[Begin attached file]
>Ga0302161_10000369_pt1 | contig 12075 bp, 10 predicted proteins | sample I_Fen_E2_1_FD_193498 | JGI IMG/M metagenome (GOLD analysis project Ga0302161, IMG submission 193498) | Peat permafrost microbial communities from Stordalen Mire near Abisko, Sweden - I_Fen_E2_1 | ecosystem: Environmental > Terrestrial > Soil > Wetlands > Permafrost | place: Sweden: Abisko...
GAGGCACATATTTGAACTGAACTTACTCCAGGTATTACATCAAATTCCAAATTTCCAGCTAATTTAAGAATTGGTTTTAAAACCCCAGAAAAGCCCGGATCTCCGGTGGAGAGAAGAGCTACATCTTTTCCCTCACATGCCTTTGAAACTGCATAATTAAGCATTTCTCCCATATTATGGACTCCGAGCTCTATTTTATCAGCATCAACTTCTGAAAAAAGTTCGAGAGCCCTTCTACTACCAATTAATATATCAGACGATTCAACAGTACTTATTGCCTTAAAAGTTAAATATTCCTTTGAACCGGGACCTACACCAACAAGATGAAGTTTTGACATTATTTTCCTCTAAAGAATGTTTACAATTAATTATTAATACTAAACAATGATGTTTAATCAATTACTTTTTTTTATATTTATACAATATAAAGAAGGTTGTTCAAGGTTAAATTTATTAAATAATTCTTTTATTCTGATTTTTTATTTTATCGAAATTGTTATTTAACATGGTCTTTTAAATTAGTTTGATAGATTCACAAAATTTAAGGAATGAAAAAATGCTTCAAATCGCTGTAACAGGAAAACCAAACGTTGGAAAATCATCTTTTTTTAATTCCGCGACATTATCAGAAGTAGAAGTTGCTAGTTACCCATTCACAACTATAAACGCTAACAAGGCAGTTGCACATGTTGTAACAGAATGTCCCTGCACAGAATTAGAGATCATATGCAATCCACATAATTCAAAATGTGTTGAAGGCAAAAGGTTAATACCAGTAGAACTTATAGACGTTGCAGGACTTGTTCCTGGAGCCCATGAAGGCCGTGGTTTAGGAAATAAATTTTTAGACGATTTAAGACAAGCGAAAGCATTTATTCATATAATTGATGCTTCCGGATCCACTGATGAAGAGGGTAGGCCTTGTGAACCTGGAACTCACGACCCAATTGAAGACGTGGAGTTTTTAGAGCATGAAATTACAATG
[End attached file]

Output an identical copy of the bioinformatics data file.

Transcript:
>Ga0302161_10000369_pt1 | contig 12075 bp, 10 predicted proteins | sample I_Fen_E2_1_FD_193498 | JGI IMG/M metagenome (GOLD analysis project Ga0302161, IMG submission 193498) | Peat permafrost microbial communities from Stordalen Mire near Abisko, Sweden - I_Fen_E2_1 | ecosystem: Environmental > Terrestrial > Soil > Wetlands > Permafrost | place: Sweden: Abisko...
GAGGCACATATTTGAACTGAACTTACTCCAGGTATTACATCAAATTCCAAATTTCCAGCTAATTTAAGAATTGGTTTTAAAACCCCAGAAAAGCCCGGATCTCCGGTGGAGAGAAGAGCTACATCTTTTCCCTCACATGCCTTTGAAACTGCATAATTAAGCATTTCTCCCATATTATGGACTCCGAGCTCTATTTTATCAGCATCAACTTCTGAAAAAAGTTCGAGAGCCCTTCTACTACCAATTAATATATCAGACGATTCAACAGTACTTATTGCCTTAAAAGTTAAATATTCCTTTGAACCGGGACCTACACCAACAAGATGAAGTTTTGACATTATTTTCCTCTAAAGAATGTTTACAATTAATTATTAATACTAAACAATGATGTTTAATCAATTACTTTTTTTTATATTTATACAATATAAAGAAGGTTGTTCAAGGTTAAATTTATTAAATAATTCTTTTATTCTGATTTTTTATTTTATCGAAATTGTTATTTAACATGGTCTTTTAAATTAGTTTGATAGATTCACAAAATTTAAGGAATGAAAAAATGCTTCAAATCGCTGTAACAGGAAAACCAAACGTTGGAAAATCATCTTTTTTTAATTCCGCGACATTATCAGAAGTAGAAGTTGCTAGTTACCCATTCACAACTATAAACGCTAACAAGGCAGTTGCACATGTTGTAACAGAATGTCCCTGCACAGAATTAGAGATCATATGCAATCCACATAATTCAAAATGTGTTGAAGGCAAAAGGTTAATACCAGTAGAACTTATAGACGTTGCAGGACTTGTTCCTGGAGCCCATGAAGGCCGTGGTTTAGGAAATAAATTTTTAGACGATTTAAGACAAGCGAAAGCATTTATTCATATAATTGATGCTTCCGGATCCACTGATGAAGAGGGTAGGCCTTGTGAACCTGGAACTCACGACCCAATTGAAGACGTGGAGTTTTTAGAGCATGAAATTACAATG